It is 6:30 a.m. on Saturday with the sun peeking up over the mountains and the cattle peacefully grazing in the green pastures. It is mornings like these, when Donnie Willis can take time to enjoy the scenery and thank God for what he has, and why Donnie, of Deer, Ark., chose to live and raise a family in his native Newton County.
“When I graduated from school I didn’t want to leave Newton County.  I had my mind made up that I wanted to stay here.  I’m gonna stay here,” said Donnie.
Donnie’s farming roots run deep. “When I was two or three years old, Dad gave me my first cow and hogs. We used to raise a lot of hogs.  I have had cattle ever since, said Donnie.  He and his wife of almost 30 years, Marsha, have passed their love of farming on to their two children:  Adam, a vocational agriculture teacher at the Deer School; Sarah, an agriculture major at the University of Arkansas.
As well as working full-time for Windstream, Donnie owns and rents some 1,000 acres in and around the Deer area. He is currently running 224 crossbred mama cows, as well as putting up as much hay as he can.  “The best cross that I like is Charolais/Limousin.  Those cream babies, to me, are about as good as you can sell,” said Donnie.
Donnie is running seven Charolais bulls, four Limousin bulls and one Hereford bull with his cows. He strongly feels it is important to choose a good quality bull.  “Most people think a bull counts for 50 percent of calf quality.  I say a bull is more like 70 or 80 percent.  You can’t pay too much for a good bull,” said Donnie.  He just recently was able to add a Wyoming Wind Charolais bull to his herd.  
Donnie calves twice a year: February to April and September to November.  His goal is to sell 200 calves per year.  Fall calves are creep fed and spring calves are raised on grass.  He likes to retain 20 or 25 replacements heifers per year.  When choosing replacements, he looks at the genetics of a calf.  He also looks for ones that grow good and straight and even considers the disposition of its mother.  
Donnie likes his heifers to calve as close to 30 months a possible.  He keeps them grouped together away from the bigger herds so that he can take a little extra time and care with them.  They remain together until their calves are sold and they have been rebred before mixing them in with the older cows.   Donnie also likes to keep approximately 35 cows in a pasture to feed.  He believes it is easier to monitor each animal, and they are not as likely to push or knock around on each other.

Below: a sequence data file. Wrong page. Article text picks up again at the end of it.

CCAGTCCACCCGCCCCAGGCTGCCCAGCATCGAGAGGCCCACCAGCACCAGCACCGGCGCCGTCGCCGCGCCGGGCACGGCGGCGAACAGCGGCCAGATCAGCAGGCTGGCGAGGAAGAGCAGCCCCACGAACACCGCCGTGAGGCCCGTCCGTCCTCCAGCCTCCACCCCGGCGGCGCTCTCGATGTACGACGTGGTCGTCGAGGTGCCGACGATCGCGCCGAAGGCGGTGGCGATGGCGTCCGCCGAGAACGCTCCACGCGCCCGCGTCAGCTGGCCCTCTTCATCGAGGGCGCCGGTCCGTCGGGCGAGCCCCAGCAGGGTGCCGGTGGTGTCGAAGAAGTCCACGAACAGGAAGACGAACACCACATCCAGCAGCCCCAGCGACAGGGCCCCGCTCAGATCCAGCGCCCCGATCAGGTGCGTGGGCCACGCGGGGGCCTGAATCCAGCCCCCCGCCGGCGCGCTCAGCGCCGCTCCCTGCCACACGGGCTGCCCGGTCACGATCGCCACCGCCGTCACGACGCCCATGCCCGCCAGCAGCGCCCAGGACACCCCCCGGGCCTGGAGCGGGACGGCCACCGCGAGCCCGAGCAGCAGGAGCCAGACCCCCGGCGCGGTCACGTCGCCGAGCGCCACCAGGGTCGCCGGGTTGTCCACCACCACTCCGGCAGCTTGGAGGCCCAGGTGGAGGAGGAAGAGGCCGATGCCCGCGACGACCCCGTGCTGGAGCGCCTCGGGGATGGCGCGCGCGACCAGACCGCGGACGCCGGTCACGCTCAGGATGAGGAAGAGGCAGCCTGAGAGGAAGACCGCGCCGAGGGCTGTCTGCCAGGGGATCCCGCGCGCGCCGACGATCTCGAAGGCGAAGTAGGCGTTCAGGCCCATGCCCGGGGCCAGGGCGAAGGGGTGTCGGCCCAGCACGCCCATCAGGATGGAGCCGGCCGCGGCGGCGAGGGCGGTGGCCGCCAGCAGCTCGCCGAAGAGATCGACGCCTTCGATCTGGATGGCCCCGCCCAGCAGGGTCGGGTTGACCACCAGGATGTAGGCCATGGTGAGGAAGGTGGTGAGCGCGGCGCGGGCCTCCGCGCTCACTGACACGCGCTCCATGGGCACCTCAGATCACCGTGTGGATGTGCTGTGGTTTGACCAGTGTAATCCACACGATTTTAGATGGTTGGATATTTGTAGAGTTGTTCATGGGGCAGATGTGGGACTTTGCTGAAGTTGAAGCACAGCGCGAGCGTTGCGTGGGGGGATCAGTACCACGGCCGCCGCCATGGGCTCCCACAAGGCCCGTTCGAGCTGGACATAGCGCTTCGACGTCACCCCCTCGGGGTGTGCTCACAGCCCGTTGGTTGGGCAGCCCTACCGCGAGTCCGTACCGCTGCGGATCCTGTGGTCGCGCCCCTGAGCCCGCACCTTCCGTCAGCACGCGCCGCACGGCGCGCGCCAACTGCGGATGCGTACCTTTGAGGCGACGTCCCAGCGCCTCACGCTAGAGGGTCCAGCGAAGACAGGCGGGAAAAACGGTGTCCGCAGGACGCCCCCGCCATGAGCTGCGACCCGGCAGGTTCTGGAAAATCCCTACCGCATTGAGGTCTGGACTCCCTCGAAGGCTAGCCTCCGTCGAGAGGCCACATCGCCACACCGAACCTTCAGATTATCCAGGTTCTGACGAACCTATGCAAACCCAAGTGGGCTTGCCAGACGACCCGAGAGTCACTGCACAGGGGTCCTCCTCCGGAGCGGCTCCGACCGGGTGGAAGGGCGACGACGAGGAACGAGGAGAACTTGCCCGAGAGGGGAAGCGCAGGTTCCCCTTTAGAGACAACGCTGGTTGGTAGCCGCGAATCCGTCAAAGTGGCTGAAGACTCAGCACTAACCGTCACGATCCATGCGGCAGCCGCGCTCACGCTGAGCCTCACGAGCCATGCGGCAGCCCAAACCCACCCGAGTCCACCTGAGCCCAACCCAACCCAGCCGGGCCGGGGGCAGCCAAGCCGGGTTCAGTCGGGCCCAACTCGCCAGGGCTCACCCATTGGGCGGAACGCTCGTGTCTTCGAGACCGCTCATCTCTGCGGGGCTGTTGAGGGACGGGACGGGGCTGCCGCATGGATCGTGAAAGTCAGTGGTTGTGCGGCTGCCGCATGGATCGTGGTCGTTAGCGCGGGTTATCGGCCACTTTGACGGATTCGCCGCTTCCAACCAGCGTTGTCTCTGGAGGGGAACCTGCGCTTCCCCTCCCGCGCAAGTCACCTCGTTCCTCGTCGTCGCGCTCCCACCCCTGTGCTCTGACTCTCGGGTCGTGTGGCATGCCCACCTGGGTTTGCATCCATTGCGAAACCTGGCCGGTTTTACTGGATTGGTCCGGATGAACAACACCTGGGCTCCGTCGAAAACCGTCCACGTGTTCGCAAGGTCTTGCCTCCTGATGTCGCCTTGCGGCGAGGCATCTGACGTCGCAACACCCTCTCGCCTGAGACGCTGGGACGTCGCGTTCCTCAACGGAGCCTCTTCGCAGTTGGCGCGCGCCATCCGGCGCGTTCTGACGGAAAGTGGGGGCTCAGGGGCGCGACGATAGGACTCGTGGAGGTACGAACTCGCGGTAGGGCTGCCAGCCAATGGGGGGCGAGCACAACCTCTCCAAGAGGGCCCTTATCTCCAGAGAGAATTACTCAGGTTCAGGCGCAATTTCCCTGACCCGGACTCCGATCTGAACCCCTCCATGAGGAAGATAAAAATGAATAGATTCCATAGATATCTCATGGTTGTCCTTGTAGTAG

Like most farmers, Willis has had to adjust some of his practices to make his operation work.  In the past, he always put out Triple 19 fertilizer.  This year he used Urea-Nitrogen at 150 lbs. to the acre.  “My fertilizer cost about the same as last year, and I got over all my ground,” said Donnie.   He is still hoping to bale 1,200 round bales and 4,500 square bales this year.
Donnie puts in wheat and rye for winter pasture.  “I try to make it until January before I feed hay.  I try not to feed (hay) over 90 days.  When you go over 90 days, it hurts.  I think the name of the game is grass,” said Donnie.
The Willis’ built a hay barn last year that will hold 700 round bales.  In the future, Donnie would like to build another good hay barn with sheds that will give him a place for a cow and its calf to get under cover.  “I’d like a place to put a cow and her calf in the barn so the calf can get settled before being turned out on this mountain. I wouldn’t want to lay down in the snow, and I don’t think they want to either,” said Donnie.  
When asked what his favorite or most helpful tool or piece of equipment was, he quickly replied.  “I don’t know how I made it so long without a 4 x 4 tractor.  It feels so good to go up and down these hills and not slide.  I have gone down a few times and not been sure if I was going to slow down or hit the fence row,” said Donnie.
Donnie Willis’ humble spirit is evident when he talks about his family and his farm.  He credits his wife and children for all the help they give to him on the farm, and he credits God for his health and all the rich blessings he has been given.

http://www.ozarksfn.com/wp-content/uploads/2008/06/6908_Willis_th.jpghttp://www.ozarksfn.com/wp-content/uploads/2008/06/6908_Willis_th-150x150.jpgMelissa FullerArkansas NeighborsArkansasIt is 6:30 a.m. on Saturday with the sun peeking up over the mountains and the cattle peacefully grazing in the green pastures. It is mornings like these, when Donnie Willis can take time to enjoy the scenery and thank God for what he has, and why Donnie, of...The Ozarks' most read farm newspaper, reaching more than 58,000 readers in Missouri, Arkansas and Oklahoma